Podcasts – Find the ones whose listening audience align with your target consumer and start sponsoring.  This is a loyal audience who is dedicated to listening to the host of the show.  Live reads (or as live as they get) by these hosts are gold.  Some podcasts have a cult like following.  Use that to your advantage.

VOD (Video on Demand) – I really can’t explain to you how much I adore VOD.  When I was in research I’d plead with anyone involved in the medium to please please please fix it.  It’s hard to find, the menus are difficult to navigate and there is no easy way to see what is available.  Still … I love it.  I just think if someone took a little time to fix it up it would be beyond genius.  If you build it they will come.  Advertisements on VOD have changed a bit recently, which annoy me, but should make advertisers happy.  The biggest change is that most major broadcast networks will not allow you to fast forward.  That’s right advertisers …. YOU CAN’T FAST FORWARD.  Here is the problem … the ads right now are horribly and tragically boring.  Either the same ads that originally ran with the program are included or one/two ads play over and over and over and over.  To make your ads work here you need to think about who is watching and when.  Dated ads won’t work.  If I’m watching a show delayed by a week after its’ original air date, I’ve already missed that Toyota Tent Sale.   Do you know what is more annoying than being forced to watch boring ads?  Being forced to watch boring ads that are so old they no longer even apply.  Finally, don’t play the same ad over and over and over.  You’ve now pissed me off.  There is research to support that this just isn’t my reaction but I’m too lazy to go find it.  You will just have to believe me.  Here is where I have to give it to my friend.  He said that advertisers should do a series of ads.  BRILLIANT!  Yes!  VOD should have a sponsor per show and all ads should either be promos for that network or a series of ongoing advertiser ads that tell a cohesive story.  Then it is almost like the program itself is breaking up the story of the featured advertiser, not the other way around.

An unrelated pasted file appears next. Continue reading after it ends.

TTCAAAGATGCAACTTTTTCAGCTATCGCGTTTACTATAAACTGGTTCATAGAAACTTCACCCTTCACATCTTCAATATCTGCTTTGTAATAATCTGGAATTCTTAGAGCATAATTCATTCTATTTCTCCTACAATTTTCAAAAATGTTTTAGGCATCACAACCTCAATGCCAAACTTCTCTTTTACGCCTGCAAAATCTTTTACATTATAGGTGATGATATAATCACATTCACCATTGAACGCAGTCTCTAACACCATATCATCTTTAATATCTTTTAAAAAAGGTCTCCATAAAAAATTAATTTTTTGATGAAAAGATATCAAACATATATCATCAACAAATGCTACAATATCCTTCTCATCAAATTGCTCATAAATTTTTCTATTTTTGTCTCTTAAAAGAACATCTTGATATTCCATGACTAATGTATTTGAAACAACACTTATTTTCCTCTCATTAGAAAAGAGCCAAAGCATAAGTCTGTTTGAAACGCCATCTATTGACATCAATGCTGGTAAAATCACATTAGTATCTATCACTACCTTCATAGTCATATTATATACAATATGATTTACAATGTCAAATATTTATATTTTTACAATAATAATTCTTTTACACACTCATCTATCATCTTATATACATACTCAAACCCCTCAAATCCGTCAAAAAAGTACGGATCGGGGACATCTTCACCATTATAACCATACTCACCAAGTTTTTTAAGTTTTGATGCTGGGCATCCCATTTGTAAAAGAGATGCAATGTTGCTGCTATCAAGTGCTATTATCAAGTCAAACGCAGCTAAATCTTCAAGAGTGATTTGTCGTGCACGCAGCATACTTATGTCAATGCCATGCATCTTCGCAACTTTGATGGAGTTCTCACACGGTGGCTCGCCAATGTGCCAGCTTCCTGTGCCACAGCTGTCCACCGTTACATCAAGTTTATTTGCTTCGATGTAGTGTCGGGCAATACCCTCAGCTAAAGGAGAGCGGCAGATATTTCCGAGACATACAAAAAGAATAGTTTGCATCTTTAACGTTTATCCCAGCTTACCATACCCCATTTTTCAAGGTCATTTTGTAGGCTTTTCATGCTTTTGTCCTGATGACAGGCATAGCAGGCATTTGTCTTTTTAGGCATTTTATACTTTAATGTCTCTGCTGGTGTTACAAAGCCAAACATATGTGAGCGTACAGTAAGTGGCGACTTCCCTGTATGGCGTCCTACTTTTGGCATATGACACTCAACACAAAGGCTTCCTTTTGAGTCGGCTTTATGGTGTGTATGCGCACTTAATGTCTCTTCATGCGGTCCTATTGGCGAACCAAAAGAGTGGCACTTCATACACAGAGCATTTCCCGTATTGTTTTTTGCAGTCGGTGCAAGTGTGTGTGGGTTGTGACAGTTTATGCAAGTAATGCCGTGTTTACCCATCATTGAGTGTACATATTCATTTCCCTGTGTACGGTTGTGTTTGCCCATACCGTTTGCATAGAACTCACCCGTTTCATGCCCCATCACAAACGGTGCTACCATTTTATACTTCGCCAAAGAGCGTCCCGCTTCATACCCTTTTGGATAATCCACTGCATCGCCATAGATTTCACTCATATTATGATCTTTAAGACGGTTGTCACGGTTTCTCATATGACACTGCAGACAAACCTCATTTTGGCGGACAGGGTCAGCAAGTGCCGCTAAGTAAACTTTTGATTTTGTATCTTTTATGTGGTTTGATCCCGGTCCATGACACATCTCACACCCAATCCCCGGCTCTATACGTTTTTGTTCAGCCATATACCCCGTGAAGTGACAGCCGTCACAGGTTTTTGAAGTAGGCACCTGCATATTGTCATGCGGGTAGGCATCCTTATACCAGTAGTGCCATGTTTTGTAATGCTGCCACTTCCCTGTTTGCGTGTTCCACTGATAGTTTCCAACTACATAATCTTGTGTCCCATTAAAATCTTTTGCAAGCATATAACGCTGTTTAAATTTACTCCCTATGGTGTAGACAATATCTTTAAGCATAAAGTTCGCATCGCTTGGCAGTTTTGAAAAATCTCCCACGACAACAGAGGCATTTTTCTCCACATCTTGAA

Sometimes my friend is smart but please don’t tell him I said that.  It will make my next heated advertising conversation with him that much harder to win.